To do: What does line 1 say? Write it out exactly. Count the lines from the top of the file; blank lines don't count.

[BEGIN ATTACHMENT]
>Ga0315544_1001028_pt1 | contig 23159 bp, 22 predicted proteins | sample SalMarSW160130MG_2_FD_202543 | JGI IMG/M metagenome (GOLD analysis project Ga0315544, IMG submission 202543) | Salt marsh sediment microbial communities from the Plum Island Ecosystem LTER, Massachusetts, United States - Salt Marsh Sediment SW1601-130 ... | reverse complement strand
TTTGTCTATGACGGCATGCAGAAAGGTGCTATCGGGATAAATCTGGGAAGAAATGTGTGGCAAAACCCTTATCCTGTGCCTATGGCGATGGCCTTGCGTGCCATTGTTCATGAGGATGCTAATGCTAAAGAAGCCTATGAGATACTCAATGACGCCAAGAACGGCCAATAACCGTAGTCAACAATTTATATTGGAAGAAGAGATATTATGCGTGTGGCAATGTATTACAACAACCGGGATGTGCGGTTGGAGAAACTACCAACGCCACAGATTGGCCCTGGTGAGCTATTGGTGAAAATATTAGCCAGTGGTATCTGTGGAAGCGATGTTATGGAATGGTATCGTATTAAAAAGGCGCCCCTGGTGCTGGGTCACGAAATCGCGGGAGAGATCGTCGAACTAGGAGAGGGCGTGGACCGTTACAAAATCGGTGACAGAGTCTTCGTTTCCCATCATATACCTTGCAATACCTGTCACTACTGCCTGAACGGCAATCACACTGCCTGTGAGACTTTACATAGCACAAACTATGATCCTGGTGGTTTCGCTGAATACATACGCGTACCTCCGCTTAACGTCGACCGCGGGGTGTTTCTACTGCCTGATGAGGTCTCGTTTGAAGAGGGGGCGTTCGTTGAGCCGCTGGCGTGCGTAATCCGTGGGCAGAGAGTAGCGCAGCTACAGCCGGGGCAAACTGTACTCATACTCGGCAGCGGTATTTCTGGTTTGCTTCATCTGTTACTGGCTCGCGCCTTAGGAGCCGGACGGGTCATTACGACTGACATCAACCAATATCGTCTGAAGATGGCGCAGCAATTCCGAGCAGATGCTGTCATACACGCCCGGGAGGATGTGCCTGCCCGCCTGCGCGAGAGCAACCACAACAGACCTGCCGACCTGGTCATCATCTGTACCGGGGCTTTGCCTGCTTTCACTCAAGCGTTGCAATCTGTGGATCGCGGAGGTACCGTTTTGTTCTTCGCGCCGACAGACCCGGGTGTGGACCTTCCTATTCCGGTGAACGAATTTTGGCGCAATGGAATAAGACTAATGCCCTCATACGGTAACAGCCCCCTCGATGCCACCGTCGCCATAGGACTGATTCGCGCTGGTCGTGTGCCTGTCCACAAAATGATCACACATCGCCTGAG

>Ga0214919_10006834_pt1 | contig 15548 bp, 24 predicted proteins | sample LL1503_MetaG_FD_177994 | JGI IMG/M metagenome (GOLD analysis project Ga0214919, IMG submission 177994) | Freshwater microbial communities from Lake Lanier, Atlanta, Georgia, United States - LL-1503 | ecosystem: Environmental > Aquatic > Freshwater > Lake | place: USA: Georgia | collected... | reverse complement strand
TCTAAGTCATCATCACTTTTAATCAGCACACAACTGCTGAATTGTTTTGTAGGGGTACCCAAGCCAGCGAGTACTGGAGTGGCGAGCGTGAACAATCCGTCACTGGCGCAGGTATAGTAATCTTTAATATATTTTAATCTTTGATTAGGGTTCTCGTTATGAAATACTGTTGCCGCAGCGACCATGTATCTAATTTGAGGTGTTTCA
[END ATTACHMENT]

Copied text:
>Ga0315544_1001028_pt1 | contig 23159 bp, 22 predicted proteins | sample SalMarSW160130MG_2_FD_202543 | JGI IMG/M metagenome (GOLD analysis project Ga0315544, IMG submission 202543) | Salt marsh sediment microbial communities from the Plum Island Ecosystem LTER, Massachusetts, United States - Salt Marsh Sediment SW1601-130 ... | reverse complement strand